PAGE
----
Retrenchments are only way out despite posturing
I t is significant how the pattern of disaster at state-owned entities is so often exactly the same. The political heads of the organisations, who very often have no real idea of their actual needs and requirements, are incapable of seeing the organisation from anything other than a political perspective. They therefore have an incentive to favour expansion, to increase salaries and to expand the organisation’s mandate.
The managers of the organisation are often willing to go along with this view, particularly since they can leverage their own salary packages upwards. Gradually, the salary budget starts eating into the operational budget, and the performance of the organisation begins to slide.
This continues until the organisation runs out of money, at which point there is a crisis and the finance minister is called in to wave his magic money wand. The finance minister tries to put in place measures to ensure the organisation remains within rational bounds, but in certain organisations that never works because some are so politically important that the minister is outvoted.
The SABC is one of those political footballs. Every now and then some brave person stands up and tries to right the ship. Mistake. Big mistake. In this case, the lucky person is new SABC CEO Madoda Mxakwe. Formerly a Nestlé executive, he decided there was nothing to do but launch a retrenchment process.
The extent of the process is dramatic — about 1,000 employees and 1,200 freelancers. But bear in mind that the average SABC staff member is paid about R600,000 a year, and the organisation is losing about R600m a year.
This is almost exactly what the retrenchment process would gain.
It seems to me that Mxakwe was just applying simple mathematics; he needed to save R600m a year, and he looked at his salary bill and made an estimate of what would be required to balance the books. Because it is the only real solution, I’m willing to bet Mxakwe is now astounded at what transpired.
The new communications minister, Stella NdabeniAbrahams, had a hissy fit and “broke off relations” with the board, whatever that means. The ANC also jumped in and pulled its nominees off the board, so now the board is not quorate. Some of the board members claim they have left because they disagree with the retrenchment process. Trust me, they know — or should know — that there is no real alternative other than stabbing the SA taxpayer in the pocket yet again.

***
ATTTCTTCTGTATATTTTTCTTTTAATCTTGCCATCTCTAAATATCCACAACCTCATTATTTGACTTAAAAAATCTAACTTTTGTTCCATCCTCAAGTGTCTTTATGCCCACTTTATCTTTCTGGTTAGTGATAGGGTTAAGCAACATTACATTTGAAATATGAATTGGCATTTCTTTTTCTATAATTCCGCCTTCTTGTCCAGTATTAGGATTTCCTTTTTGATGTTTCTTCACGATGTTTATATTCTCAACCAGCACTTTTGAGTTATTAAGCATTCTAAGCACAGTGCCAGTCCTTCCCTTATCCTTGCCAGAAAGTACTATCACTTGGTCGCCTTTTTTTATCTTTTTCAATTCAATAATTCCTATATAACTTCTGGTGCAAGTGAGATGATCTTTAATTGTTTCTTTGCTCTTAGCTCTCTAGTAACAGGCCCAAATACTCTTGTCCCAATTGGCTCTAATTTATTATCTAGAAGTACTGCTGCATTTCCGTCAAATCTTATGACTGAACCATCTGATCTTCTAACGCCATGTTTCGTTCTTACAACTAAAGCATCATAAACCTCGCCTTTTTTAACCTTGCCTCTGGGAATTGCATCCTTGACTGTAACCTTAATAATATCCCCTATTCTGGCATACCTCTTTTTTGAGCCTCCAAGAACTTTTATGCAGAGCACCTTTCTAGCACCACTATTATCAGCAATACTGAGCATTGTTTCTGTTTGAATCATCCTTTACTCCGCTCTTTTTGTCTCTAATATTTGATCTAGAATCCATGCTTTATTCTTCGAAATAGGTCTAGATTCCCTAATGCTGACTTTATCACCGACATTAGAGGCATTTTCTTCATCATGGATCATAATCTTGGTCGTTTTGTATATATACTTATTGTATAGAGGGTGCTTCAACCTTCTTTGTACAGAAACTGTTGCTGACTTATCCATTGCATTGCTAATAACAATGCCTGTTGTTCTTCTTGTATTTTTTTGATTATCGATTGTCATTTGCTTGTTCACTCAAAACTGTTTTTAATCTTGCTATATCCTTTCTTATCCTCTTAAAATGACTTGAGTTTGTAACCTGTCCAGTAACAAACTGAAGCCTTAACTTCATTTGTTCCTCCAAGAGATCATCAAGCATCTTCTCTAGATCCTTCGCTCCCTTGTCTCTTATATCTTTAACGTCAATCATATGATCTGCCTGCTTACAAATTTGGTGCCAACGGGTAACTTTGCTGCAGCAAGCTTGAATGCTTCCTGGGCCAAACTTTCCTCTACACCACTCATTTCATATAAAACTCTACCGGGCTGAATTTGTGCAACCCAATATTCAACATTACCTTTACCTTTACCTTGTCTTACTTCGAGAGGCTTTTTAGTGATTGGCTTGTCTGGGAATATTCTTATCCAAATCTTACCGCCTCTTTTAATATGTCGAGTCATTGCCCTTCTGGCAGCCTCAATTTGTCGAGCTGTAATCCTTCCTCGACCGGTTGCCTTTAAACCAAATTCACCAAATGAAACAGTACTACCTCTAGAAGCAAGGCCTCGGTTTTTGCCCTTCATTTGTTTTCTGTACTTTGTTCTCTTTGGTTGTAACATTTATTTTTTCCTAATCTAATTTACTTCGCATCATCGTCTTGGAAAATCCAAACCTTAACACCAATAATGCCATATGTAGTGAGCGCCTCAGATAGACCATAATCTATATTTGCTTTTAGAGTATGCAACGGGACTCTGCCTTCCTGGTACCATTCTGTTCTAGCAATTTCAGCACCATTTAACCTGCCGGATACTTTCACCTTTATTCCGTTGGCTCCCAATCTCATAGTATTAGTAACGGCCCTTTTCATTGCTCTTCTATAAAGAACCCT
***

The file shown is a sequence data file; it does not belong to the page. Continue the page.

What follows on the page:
The DA’s position on this is equally perplexing, since it also opposes the retrenchment process. Communications spokesperson Phumzile van Damme and the portfolio committee want to conduct an independent skills and salary audit before considering retrenchments.
This seems to me like kicking for touch. In any normal organisation a retrenchment process is a management prerogative. If an organisation loses traction in the market it really has no other choice. You absolutely don’t need to be secondguessed by outsiders whose incentive is to try to be Father Christmas to everyone.
YOU ABSOLUTELY DON’T NEED TO BE SECOND-GUESSED BY OUTSIDERS WHOSE INCENTIVE IS TO TRY TO BE FATHER CHRISTMAS TO EVERYONE
The legal position is also very complicated, because the communications ministry is the sole shareholder, but the constitution and Broadcasting Act designate the responsibility for policy and senior appointments to parliament. Ndabeni-Abrahams’s position is that as shareholder she “pleaded” with the board to suspend the section 189 notice to allow her an opportunity to familiarise herself with the turnaround strategy and the bail-out application. She also had a meeting with finance minister Tito Mboweni to “discuss the SABC’s financial position ”— in other words, beg for money.
The problem is that the SABC is legally a public broadcaster, and notionally relies on a public licence fee, not the fiscus. But the senior staff of the organisation have almost always been ANC lackeys and it has never been able to shake its “propaganda organ” reputation.
This has resulted in it losing huge chunks of its audience, including many ANC supporters.
SABC apologists always cite the structure of the organisation as an antidote to “corporate interests” in the media, but at least with “corporate interests” the consumer is king, not some nook of the political process.
Given that there is an election in 2019, prepare as a taxpayer to get stabbed in the pocket — yet again.